Orthodox Christians Are Moved To Tears Over Homecoming of Stolen Icon
The recovery of the valuable painting is regarded as a miracle.
February 10, 2011
The congregation breaks into a sigh when a precious icon, browned and dirtied with soil, is brought into the room.
The staff of the Helsinki Orthodox Church have last seen the "Theotokos of Kozeltshan" icon, depicting the Virgin Mary, in the summer of 2010.
In June of last year, the valuable icon was stolen and subsequently hidden underground in Turku.
Apart from the extremely valuable icon, the thieves also seized jewellery and ornaments that worshippers had left as offerings around the actual work, and further jewels from around a second icon.
Another burglary occurred in August 2010, when several perpetrators had broken into the Greek Orthodox Uspenski Cathedral through the same window as in the previous burglary in June.
The congregation, however, had made improvements to the church’s security systems after the previous break-in, and the security firm reached the scene promptly.
According to the police, some items had been moved around inside, but on this occasion nothing was missing.
Police got on the trail of the stolen icon when a man who was imprisoned for the theft came forward much later with information on where it was hidden.
”In the morning, we were informed that the icon was being searched for. In the afternoon, it was established that the unearthed icon was in fact the work of art missing from Helsinki’s Uspenski Cathedral since June”, reports the smiling pastor Markku Salminen.
”We were kept informed during the entire search, while we were waiting for the return of the icon from Turku. When the police then arrived, singing parishioners were out meeting the icon in the street”, Salminen adds.
For six months, the icon had been covered in dirt under a layer of soil and snow. Even though the pieces of jewellery that had been placed around the icon by parishioners had long since gone missing and the background of the painting had been tarnished, the picture itself looked bright.
For the Orthodox parishioners, the icon is a priceless work of ecclesiastical art. The "Theotokos of Kozeltshan" icon used to draw for example couples desperate for a child to the Uspenski Cathedral, even from abroad.
”God allowed us to get plenty of snow this year. If the ground had been frozen or soaked, the damage would have been much worse”, Salminen notes inside the cathedral.
The recovered icon was kept in the congregation’s refrigerator overnight in order that too rapid a warming process would not destroy the precious work of art.
Last Wednesday, the icon was sent to the Valamo Monastery in Heinävesi for restoration before it is brought back to the Uspenski Cathedral.
Some of the staff of the Helsinki Orthodox congregation were nursing hopes of the recovery of the icon, while Salminen and other priests used a photo of the icon for the screensaver on their computers.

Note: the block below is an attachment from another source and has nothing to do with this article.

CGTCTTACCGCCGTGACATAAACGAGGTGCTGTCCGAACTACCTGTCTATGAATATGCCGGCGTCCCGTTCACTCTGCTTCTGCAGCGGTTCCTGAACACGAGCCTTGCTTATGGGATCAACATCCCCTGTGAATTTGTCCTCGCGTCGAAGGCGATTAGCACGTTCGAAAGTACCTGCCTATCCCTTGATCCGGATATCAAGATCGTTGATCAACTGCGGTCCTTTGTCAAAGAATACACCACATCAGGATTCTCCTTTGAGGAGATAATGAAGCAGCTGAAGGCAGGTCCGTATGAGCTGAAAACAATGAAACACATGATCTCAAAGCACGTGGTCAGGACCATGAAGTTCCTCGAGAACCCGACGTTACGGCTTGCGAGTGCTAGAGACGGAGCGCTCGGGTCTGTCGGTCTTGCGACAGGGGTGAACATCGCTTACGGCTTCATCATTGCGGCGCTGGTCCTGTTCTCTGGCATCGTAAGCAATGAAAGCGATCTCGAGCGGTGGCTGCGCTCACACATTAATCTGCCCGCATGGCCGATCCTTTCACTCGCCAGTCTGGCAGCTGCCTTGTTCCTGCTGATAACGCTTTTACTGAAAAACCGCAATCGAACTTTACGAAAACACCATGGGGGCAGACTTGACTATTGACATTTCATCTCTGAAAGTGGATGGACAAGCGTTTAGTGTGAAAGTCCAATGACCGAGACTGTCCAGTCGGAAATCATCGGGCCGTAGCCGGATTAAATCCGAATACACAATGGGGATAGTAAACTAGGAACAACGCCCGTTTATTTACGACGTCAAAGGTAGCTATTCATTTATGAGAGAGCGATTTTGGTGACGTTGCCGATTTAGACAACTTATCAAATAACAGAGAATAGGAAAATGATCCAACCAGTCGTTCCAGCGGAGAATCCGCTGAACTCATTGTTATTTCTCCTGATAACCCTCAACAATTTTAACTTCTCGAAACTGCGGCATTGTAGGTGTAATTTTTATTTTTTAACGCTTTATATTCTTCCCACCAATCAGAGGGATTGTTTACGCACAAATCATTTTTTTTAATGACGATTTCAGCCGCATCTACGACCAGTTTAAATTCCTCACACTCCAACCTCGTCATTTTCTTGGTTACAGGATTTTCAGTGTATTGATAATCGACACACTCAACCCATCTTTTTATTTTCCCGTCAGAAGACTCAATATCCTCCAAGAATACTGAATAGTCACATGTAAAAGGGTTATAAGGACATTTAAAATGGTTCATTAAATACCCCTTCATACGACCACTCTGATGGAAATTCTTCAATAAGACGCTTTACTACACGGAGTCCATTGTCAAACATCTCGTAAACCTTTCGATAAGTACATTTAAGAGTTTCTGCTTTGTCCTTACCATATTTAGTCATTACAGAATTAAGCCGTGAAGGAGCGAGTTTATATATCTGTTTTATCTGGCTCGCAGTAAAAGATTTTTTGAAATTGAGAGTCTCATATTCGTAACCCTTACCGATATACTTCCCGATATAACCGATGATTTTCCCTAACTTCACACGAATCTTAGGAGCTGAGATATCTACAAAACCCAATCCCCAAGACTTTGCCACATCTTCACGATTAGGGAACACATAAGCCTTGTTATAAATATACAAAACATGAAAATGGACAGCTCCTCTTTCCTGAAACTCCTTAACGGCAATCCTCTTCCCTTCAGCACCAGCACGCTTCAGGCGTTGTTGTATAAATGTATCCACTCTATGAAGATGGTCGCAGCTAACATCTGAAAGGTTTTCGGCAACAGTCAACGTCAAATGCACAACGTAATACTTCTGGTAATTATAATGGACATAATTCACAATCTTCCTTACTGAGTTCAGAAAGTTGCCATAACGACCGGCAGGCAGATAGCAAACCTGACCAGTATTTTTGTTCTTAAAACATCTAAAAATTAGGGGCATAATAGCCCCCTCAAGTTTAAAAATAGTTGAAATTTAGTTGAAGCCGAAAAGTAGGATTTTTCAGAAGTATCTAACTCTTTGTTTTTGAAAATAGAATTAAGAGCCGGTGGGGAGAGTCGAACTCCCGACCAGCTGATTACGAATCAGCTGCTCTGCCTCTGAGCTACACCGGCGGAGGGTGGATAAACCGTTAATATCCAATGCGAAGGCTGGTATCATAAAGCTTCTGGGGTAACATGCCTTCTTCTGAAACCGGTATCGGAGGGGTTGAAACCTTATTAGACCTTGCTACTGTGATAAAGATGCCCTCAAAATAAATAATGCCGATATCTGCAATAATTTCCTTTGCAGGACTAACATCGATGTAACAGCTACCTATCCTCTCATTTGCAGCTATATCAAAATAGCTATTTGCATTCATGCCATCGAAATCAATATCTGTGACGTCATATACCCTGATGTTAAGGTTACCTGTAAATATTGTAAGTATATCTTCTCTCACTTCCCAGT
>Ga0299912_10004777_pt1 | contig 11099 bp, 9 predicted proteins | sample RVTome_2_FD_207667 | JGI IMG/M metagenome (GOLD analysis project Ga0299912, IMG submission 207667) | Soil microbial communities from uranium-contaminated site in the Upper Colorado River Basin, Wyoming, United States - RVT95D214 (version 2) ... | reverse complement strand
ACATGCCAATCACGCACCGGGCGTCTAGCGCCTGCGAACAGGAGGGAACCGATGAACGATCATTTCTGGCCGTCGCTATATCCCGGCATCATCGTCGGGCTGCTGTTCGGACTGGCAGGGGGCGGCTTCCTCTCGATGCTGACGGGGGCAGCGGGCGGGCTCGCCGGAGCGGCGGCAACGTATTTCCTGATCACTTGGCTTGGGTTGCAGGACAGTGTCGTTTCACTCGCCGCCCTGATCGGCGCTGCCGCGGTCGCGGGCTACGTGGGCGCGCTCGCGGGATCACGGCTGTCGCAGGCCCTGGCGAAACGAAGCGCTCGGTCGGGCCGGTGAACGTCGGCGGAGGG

”I ordered that a blank space should be left where the icon had been, even though we had a copy of the icon available”, Salminen continues.
The parishioners are unanimous in their belief that the recovery of the icon was a miracle.
”This indicates that even a hardened criminal may repent”, says a tearful Tuula Savinainen from the Orthodox Congregation’s customer services.
The Helsinki Police Department's unit for investigating crimes against property reports that Ion Vasile, a 36-year-old Romanian national who was imprisoned for the theft, came forward voluntarily, revealing the hideout of the icon.
In August 2010, the Helsinki District Court handed down a sentence of three years and four months' imprisonment to Vasile for the aggravated theft committed in June, and for the attempted aggravated theft in August 2010.
He was also sentenced to pay more than EUR 180,000 in compensation to the Helsinki Orthodox Congregation.
”We believe that the matter has been bothering him in prison. The disclosure will not help him to seek any post-conviction relief, as the court has given its final verdict and the case is over. The disclosure is simply related to the perpetrator’s wish to ease his conscience”, describes Detective Inspector Kari Niinimäki.
The two other men involved in the second burglary received sentences of one year and two months each for attempted aggravated theft.
The underground stash containing the icon was located in the centre of Turku.
The police are unwilling to disclose the precise place, as their investigations are still incomplete.
Apparently the icon was hidden away as the thieves wanted to get rid of the precious artefact.
The whereabouts of the other jewellery taken is not known.
Read also: The Icon of the Theotokos of Kozeltshan Is Found